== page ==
NAME: Marnie Stern
PROGRESS REPORT: Waiting for the release of her third full-length album, recorded at Retrofit Recording in Sacramento, CA. Knitting.
Marnie Stern’s knitting is an important part of the progress report, because right now she really can’t think of much else to do. The followup to the excellent This Is It and I Am It and You Are It and So Is That and He Is It and She Is It and It Is It and That Is That was completed in December and is ready for mixing. And it feels too soon to start a new record, yet her next one still has a few months (August or September, she thinks) before it’ll be released. Stern says she doesn’t like to go for walks in the city. She hates the cold, and only goes out about once a month “for like five drinks then I pass out in a cab.” Her boyfriend lives in Calgary. She’s not very internet savvy. So for now she stays inside, knits, plays guitar, and hangs out with her dog. “My mom calls us Grey Gardens! We’re just in the bed all day long,” she says.
It sounds isolating, but Stern considers this the first time in years that she’s really had a personal life. After the end of her last long-term relationship, she went into hypermode, working hours a day at the guitar and polishing her songwriting skills. She didn’t date for six years. Normally personal details would seem irrelevant when talking about Stern’s music. But this is also the first time she’s used her relationships as inspiration. “So that stuff is all in there, whereas before I was so focused on just getting a record deal, and writing — just going, going, going. I hope that the songs are more relatable because they’re more human. It still sounds just like me, just maybe in a little bit more mature”
So the familiar elements are there, with some new twists: The album is introspective without being sad (one of Stern’s biggest music put-downs is calling a song ‘wussy’), there’s still plenty of her signature tapping technique. But Stern expanded her songwriting be more than “chords under tapping,” and her vocals are lower with less of her energetic yelping. “They all still have that energy, but it’s not as abrasive. It’s still my weird bluh! style but it feels tighter and stronger,” she says.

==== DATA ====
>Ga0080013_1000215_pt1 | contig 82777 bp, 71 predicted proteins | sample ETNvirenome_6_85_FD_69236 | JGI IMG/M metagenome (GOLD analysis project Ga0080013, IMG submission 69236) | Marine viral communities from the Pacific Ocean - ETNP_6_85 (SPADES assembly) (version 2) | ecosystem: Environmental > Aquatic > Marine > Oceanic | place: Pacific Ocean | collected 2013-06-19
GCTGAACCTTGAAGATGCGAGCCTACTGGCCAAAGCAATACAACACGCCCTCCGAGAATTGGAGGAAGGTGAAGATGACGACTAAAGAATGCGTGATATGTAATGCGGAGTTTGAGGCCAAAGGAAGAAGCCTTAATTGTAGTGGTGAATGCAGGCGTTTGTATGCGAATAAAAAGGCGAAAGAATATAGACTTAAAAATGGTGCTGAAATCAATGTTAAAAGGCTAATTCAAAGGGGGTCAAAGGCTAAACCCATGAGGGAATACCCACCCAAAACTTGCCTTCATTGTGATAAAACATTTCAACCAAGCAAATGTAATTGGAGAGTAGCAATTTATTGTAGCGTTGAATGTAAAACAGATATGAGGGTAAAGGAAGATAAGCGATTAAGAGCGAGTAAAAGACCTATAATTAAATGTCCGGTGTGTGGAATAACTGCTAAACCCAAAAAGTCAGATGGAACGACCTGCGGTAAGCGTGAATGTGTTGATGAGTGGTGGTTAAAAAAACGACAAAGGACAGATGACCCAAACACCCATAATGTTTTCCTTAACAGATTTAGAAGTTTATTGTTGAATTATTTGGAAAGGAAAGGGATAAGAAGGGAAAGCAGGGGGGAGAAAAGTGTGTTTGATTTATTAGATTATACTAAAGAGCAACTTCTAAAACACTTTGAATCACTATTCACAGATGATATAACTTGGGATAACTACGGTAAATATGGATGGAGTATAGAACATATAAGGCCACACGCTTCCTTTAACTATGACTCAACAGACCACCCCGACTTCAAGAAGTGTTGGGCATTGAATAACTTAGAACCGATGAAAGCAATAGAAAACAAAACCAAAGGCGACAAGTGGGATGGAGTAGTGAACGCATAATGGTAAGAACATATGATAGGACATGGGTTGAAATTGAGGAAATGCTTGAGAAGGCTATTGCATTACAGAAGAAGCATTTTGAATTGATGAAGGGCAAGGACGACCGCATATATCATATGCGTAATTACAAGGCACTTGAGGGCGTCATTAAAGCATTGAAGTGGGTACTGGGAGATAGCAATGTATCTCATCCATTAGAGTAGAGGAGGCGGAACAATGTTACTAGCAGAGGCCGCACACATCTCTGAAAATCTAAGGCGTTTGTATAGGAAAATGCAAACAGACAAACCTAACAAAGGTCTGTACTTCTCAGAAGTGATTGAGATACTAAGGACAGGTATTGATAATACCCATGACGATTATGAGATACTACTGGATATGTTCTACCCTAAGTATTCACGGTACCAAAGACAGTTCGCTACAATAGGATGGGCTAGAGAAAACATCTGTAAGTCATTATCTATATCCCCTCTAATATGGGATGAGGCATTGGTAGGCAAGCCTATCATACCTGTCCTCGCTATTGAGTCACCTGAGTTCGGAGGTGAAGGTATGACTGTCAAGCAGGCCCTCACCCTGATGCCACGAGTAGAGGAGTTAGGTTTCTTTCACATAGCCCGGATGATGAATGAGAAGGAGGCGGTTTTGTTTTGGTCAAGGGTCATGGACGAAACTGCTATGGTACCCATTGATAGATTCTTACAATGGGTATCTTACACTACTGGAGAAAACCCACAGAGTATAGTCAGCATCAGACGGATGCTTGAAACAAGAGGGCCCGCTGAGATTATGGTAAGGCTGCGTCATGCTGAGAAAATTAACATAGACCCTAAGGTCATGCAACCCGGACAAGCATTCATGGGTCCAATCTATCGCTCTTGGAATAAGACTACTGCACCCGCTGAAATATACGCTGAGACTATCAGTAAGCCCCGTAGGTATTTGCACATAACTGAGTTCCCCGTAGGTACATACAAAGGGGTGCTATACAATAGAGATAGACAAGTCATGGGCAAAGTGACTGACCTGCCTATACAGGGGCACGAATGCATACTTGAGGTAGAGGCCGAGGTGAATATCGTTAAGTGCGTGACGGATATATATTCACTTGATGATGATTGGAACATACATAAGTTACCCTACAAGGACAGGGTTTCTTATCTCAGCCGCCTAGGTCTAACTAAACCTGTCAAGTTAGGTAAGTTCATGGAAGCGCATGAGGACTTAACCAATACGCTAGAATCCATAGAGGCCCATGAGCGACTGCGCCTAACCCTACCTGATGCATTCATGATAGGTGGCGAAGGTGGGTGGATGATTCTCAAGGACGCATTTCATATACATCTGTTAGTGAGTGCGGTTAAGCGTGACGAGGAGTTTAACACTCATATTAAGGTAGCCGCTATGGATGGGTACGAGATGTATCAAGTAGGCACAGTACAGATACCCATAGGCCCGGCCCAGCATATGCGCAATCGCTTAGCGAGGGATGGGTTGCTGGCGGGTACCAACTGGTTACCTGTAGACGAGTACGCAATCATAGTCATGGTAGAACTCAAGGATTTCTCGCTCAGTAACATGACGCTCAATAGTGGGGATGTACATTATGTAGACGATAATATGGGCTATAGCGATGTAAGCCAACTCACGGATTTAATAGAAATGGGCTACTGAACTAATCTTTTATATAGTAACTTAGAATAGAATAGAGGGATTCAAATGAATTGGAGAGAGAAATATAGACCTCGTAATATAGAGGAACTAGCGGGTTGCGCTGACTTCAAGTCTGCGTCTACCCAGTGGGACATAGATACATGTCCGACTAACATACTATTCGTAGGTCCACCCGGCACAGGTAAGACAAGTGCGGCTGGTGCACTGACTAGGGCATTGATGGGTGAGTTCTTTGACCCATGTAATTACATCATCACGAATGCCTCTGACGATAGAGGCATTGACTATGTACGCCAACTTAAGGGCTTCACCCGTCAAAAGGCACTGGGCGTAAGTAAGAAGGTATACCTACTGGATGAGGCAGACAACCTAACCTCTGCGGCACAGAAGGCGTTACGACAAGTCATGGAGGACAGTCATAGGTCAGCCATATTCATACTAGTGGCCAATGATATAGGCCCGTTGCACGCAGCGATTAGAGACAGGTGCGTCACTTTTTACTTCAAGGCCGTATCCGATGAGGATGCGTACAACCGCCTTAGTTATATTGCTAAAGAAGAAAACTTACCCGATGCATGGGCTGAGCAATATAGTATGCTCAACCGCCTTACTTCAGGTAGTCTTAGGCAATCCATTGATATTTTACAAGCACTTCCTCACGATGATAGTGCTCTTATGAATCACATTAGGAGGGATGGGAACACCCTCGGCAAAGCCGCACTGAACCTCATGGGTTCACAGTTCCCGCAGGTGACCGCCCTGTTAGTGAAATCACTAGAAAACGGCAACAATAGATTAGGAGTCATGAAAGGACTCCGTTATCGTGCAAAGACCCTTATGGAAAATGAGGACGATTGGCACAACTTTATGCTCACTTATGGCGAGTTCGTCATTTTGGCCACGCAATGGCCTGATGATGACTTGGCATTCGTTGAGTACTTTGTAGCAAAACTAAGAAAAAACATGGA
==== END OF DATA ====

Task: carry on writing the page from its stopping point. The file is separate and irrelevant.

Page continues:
Her music and her personal life are, of course, already intertwined, but one part is actually responsible for the other. Her favorite song on the album is called “For Ash.” She wrote it after she found out that her ex-boyfriend had committed suicide. “The [breakup] with him really changed and focused of my entire life and pushed it towards music. I had already and always been doing [music], but that’s when I kind of went crazy…I was working eight hours a day every day for years,” she said. She was in a songwriting rut when she found out about his death. The news shook her into overdrive. “I wasn’t thinking about myself, I was thinking about him. I stayed up for like three days working on that song. And it was sort of… I mean, I’m no hippie, but it was kind of like a trance-like thing. It was so upsetting and so powerful,” she says. But the song itself isn’t dark, or slow, so she doesn’t see a problem playing it live someday. “I guess I feel like I cared about this person so incredibly much, that I wish I had a hundred songs that I could sing every night about him.”
Stern says she’s a perfectionist — for example, one song on her album is still called “24,” named for the Pro Tools file name. She discarded the previous 23 songs. She even has to email potential album tracks to friend and bandmate Zach Hill because she’ll often trash songs out of frustration, leaving Hill with the only copy. After the writing and demoing, recording was easy. She and Hill, along with Women bassist Matt Flagel, met at Retrofit Recording (where she’s recorded her previous albums), to record in December. Stern was impressed by how smoothly the sessions went — the band finished everything (Stern keeps her Pro Tools recordings in the mix, but re-records her guitar and vocals) in just a couple of weeks. Even the few bumps were more funny than damaging — like Stern’s habit of drifting in and out of time when she’s demoing. “My favorite thing is for [Zach] to go in and be like, ‘Fuck, what the fuck?’ while he’s playing. ‘Who doesn’t fucking play to a click track, what the fuck?!'” she laughs. “I just think that he’s the fucking greatest.”
I asked Stern about how she can write and demo for almost 24 hours at a time. Turns out it’s closely tied to her well-documented Starbucks addiction. Here’s the Marnie Stern schedule for when she’s working obsessively on a song:
“This is what I have to do. I drink the huge Starbucks. I drink another coffee, then I’ll smoke so many cigarettes that my body’s going ‘wuhwuhwuwhwuhwuh.’ I’ll have the beer at 2 or 3 in the morning, then keep going, keep going. I watch the sunrise every morning. At 6 a.m., guess what opens? The ‘Bucks! I go downstairs, get another one, come up. I work until about 4 p.m. in the afternoon. And then I’m like, ‘I really don’t feel so good.’ So then I’ll have another beer and go to bed.”
[Photo by Amrit Singh]
If there’s a band you want Progress Report to drag out of the studio, or bed, for an update, e-mail [email protected].